When the Nifty scaled the 10,600 mark on July 03rd the index had gained a full 40% from the lows of March 23rd, with almost all the gains coming after the lockdown was announced. Can the Nifty sustain the rally in the coming weeks?
Banks triggered the rally
If you look back at the rally since the start of June, it has been largely driven by private banks and PSU banks. Apart from banks, rate-sensitive sectors like autos helped along the way. Clearly, the jump in rate-sensitive stocks was led by hopes that the Indian economy would bounce back and the recovery would happen sooner rather than later. The contraction in GDP is a reality but what the markets are betting on is a pick-up in growth post the September quarter. That is what has buoyed the Nifty rally.
Reliance proves a point
It is rare to see the most valuable stock in the market doubling in less than 3 months but that is exactly what Reliance managed. The doubling in stock price was driven by two factors. Firstly, RIL managed to successfully see through its Rs.53,200 crore rights issue in the midst of a highly challenging market scenario. Secondly, Reliance managed to raise Rs.117,500 crore by selling 25% stake in Jio Platforms to marquee investors. This underlined that there was still a lot of appetite among investors for good investment stories. That also helped!
FIIs give a thumbs-up
One thing about the month of June was that FIIs have given a virtual thumbs-up to the Indian markets. After being net sellers (debt plus equity) in the first five months of the year, India actually saw net inflows in the month of June. Of course, FIIs were still marginal sellers in debt but the equity buying in June was so robust that it more than made up for the selling in debt. FIIs have not only found the valuations attractive but they also see minimal risk at a time when the valuation premiums of Indian markets have come down sharply. In addition, earnings yield (inverse of the P/E ratio) has also become attractive as compared to the bond yields, making a strong base case for the FIIs to invest in India.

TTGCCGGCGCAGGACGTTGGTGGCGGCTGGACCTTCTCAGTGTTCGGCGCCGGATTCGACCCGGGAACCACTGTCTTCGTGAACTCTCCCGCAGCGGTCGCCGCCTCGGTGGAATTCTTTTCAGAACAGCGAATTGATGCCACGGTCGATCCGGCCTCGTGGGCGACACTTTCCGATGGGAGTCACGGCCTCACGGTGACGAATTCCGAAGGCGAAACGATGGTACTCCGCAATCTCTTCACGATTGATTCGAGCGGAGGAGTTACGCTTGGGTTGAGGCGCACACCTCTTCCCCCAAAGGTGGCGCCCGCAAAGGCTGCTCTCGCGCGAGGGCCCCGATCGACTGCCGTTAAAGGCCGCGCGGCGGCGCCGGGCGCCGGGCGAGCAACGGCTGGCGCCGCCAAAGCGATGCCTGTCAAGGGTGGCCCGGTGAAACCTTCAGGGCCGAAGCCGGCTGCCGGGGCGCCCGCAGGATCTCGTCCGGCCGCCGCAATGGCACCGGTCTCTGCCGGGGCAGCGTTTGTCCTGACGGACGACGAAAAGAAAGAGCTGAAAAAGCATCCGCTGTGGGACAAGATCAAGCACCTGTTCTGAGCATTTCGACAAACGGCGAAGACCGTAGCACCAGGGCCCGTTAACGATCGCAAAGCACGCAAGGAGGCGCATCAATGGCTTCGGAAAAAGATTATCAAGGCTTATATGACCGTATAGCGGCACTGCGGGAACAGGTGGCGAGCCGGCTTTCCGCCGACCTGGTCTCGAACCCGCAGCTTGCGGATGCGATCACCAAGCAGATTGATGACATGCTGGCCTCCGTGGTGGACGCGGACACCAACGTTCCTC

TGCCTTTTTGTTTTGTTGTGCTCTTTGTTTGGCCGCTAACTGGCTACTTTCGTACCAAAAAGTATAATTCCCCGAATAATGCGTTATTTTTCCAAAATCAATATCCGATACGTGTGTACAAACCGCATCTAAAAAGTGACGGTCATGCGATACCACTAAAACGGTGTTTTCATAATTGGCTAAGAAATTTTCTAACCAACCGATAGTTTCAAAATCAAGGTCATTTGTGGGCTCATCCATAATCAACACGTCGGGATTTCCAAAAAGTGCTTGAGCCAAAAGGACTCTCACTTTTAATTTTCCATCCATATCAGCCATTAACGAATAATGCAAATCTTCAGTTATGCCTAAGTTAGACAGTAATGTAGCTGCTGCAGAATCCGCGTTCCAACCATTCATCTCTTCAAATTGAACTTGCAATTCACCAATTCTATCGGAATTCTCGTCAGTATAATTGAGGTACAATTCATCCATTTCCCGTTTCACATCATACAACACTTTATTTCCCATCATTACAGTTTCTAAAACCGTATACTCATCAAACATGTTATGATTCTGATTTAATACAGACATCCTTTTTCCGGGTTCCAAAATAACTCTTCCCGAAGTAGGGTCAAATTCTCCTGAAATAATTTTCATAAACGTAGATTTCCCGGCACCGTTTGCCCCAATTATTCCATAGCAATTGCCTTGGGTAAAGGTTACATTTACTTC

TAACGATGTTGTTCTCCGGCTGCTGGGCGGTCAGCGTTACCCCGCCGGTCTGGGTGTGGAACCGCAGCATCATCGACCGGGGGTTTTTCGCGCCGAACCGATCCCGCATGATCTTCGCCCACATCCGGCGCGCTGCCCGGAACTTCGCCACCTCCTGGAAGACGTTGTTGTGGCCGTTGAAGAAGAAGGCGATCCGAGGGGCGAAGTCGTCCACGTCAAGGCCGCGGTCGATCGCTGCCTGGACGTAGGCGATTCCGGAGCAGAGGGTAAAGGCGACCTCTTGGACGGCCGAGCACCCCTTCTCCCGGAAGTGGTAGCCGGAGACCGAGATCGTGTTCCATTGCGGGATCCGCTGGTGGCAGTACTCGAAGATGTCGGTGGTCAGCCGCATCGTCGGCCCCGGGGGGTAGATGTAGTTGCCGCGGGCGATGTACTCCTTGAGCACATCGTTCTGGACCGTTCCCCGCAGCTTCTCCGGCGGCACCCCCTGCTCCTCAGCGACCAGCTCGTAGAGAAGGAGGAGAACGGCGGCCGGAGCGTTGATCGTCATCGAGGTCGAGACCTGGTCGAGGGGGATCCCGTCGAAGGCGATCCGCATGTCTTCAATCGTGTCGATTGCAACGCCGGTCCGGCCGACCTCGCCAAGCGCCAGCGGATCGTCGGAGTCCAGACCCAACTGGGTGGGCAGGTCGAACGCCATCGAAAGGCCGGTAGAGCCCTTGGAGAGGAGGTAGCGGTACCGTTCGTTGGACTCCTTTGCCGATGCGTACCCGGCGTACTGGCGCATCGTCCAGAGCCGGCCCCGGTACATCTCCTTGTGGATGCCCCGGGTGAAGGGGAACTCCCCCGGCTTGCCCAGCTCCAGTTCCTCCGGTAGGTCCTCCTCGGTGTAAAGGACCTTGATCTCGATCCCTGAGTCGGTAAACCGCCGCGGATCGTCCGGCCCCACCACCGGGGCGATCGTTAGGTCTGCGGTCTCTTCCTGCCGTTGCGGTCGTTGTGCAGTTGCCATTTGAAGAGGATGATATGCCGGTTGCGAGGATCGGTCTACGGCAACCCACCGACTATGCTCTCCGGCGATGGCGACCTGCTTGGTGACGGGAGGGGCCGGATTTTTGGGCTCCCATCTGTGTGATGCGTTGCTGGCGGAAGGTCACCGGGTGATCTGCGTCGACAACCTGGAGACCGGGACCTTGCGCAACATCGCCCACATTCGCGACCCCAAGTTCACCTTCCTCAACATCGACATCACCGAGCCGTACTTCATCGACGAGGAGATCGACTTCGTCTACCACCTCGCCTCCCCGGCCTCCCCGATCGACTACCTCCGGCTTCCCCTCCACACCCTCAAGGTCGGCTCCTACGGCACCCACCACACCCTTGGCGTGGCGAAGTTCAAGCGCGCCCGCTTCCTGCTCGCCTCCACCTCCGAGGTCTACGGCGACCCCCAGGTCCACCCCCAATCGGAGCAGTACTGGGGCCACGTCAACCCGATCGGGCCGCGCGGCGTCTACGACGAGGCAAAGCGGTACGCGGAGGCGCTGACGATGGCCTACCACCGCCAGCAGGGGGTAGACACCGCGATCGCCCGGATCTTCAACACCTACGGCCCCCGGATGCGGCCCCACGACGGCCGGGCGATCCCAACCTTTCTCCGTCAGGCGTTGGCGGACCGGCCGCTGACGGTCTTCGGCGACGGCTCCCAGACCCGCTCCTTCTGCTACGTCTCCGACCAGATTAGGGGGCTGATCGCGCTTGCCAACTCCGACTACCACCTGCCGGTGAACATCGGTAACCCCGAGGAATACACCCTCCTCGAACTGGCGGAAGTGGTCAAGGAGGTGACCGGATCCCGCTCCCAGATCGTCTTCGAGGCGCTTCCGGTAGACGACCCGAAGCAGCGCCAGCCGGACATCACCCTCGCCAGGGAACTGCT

Beware of the lag effect
In the midst of all this optimism and euphoria, there is the lag effect that the Indian markets have to be cautious about. The disruption of supply chains in terms of raw material availability and last-mile markets may still be a big task for Indian companies. Most of the labor force that migrated back to the villages may take some time to come back. But, more importantly, the income effect may take a much longer time to repair. Millions have lost their jobs, their main livelihoods as well as incurred losses in their business. This could create a huge lag effect on demand. That is the big challenge for the Nifty going ahead.